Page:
Posts Tagged ‘Railroad depots’

Hamilton Accepts Donation of B&O Depot

June 11, 2021

The city council of Hamilton, Ohio, voted 5-2 this week to take possession of the former Baltimore & Ohio passenger station.

But the building’s fate is far from decided and some council members are opposed to spending city funds to move and preserve the depot that is more than a century old.

Preservation supporters have urged the city to move the building 500 feet away and renovate it into a community and business center.

However, moving the building is estimated to cost $600,000 and the cost of renovating the station and the site on which it would sit has been put at $1.5 million.

“I struggle with the cost to relocate the historic depot,” Hamilton mayor Pat Moeller said. “I really, really struggle with the loss of a historic building that connects Hamilton to Lincoln, Truman and Eisenhower.”

Council member Susan Vaughn argued against spending city funds to move and preserve the building, but seemed open to some sort of city matching donation.

 “We received thousands of signatures on petitions,” she said. “Maybe if each one of those came with a $100 commitment, maybe we would’ve raised $200,000. Maybe that would help with the moving.”

Another council member, Carla Fieher, said the money that might be spent on saving the depot would be better used for other purposes.

Yet mayor Moeller countered that no other building in town has the history the depot has. “We seem to get more and more convenience stores, but less and less historic buildings.”

The council ultimately voted to accept the depot as a donation from owner CSX, which no longer uses the structure located along the Toledo Subdivision.

The council will discuss at its next meeting what to do with the depot it has now agreed to accept.

Hamilton Gets Another Year to Save Depot

March 31, 2021

Officials in Hamilton will have a little more time to save the city’s former Baltimore & Ohio passenger station.

CSX has agreed to give Hamilton a year to raise money to move the depot to another location.

Officials have discussed moving it two blocks away to a site near the CSX Indianapolis Subdivision.

CSX had indicated that it will raze the historic structure if local officials do not move it off site.

Estimates are moving the station will cost $300,000 and restoration will cost another $300,000.

Michigan Depot Turned Home For Sale

November 24, 2020

A former railroad station converted to a home in northern Michigan is for sale.

The 2,750-square foot home in Negauee is on the market with an asking price of $324,900.

The former Chicago & North Western depot was converted to a private home in 2001.

Many of its original station-related features have been retained including the ticket windows having been converted into pass-through windows between the kitchen and dining room.

Kentucky City Selling C&O Depot

September 25, 2019

A Kentucky city is seeking to sell a former Chesapeake & Ohio passenger and freight station that is listed on the National Register of Historic Places.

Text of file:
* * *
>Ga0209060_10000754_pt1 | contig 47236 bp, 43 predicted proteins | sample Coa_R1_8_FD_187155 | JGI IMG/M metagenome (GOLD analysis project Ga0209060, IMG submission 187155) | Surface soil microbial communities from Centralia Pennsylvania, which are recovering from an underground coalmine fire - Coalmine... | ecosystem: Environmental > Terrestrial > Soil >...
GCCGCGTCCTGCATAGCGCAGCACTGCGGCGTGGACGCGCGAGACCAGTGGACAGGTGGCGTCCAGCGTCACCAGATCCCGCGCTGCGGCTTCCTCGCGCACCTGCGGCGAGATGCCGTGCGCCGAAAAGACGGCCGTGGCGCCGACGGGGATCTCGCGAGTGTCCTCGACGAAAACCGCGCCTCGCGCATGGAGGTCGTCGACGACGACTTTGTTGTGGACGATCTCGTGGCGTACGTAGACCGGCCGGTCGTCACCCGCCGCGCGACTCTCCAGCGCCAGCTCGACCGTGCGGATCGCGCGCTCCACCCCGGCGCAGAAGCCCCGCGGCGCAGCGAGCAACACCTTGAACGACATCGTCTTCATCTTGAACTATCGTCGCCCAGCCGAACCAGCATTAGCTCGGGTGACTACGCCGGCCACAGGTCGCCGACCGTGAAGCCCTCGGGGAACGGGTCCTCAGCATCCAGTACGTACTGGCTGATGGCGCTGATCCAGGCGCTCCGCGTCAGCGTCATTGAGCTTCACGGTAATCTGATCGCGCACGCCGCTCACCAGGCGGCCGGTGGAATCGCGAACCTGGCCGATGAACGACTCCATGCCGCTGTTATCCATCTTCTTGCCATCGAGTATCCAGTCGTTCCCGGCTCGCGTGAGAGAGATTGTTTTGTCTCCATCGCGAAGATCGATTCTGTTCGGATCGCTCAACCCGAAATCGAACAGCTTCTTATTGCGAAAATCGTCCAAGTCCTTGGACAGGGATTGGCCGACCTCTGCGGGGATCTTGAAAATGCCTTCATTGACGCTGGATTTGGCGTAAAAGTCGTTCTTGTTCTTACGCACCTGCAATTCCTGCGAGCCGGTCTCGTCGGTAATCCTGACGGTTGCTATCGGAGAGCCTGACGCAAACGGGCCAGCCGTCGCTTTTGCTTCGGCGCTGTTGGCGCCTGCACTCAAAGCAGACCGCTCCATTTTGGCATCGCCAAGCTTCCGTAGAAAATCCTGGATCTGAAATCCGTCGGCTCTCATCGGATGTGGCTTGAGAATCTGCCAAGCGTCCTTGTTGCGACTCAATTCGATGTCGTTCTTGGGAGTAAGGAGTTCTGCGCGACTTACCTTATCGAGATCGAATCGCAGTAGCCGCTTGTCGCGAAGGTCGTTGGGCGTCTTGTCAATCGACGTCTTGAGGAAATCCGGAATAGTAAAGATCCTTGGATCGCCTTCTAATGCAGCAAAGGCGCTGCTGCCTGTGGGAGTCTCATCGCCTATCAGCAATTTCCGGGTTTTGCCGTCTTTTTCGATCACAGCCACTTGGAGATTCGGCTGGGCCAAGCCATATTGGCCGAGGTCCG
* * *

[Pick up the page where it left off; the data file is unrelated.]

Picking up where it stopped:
Mt. Sterling said it is seeking sealed bids to buy the depot, which is located on Railroad Street.

The buyer must buy the building and adjacent property, which is less than a third of an acre.

The winner bid will be “conditionally accepted” and the bidder will have six months to submit a proposal for refurbishment of the depot to the city.

Final acceptance will only become effective once the city approves the renovation plan.

More information is available by calling the city at 859-498-8725. Bids are due by Oct. 15.

Mt. Sterling is located on the former C&O Lexington Subdivision, which was abandoned in the mid 1980s.

The station was built in 1910 and active through the 1970s. It was listed on the National Park Service’s National Register of Historic Places in 1991.

New Perspective in Berea

May 19, 2019

Thousands of photographs of trains have been made in Berea over the years.

Most were probably made from or near the parking lot of the former Big Four depot, which is now a restaurant.

The photographer has stood just south of the CSX tracks to capture trains on those rails or the nearby Chicago Line of Norfolk Southern.

I know all about that because I’ve made countless such images.

Recently, though, I found a new angle I hadn’t considered before. I was walking on the bridge carrying Front Street over both railroads.

An eastbound CSX intermodal train came along and the idea came to me in a flash to get the train going past the depot.

Although I had a clear line of sight, there was a row of tall vegetation along the tracks. That hinders the image somewhat, but there was enough of an opening in it to get a reasonably open view of the lead locomotive’s nose.

This is, I believe, train Q020 and it has a distributed power unit toward the middle of the consist.

Still a Kent Landmark

March 10, 2018

Kent still has three railroad stations standing and the one that served the Erie Railroad gets most of the attention.

That is understandable because it has been restored and converted into a restaurant.

Its location on a bluff overlooking the Cuyahoga River also means that it shows up a lot in images made of CSX trains on the New Castle Subdivision running along the river below the bluff.

And with its pleasing architecture and red brick exterior, the ex-Erie depot makes for a good photo subject.

Getting a lot less love and looking a lot less attractive is the former Baltimore & Ohio passenger station.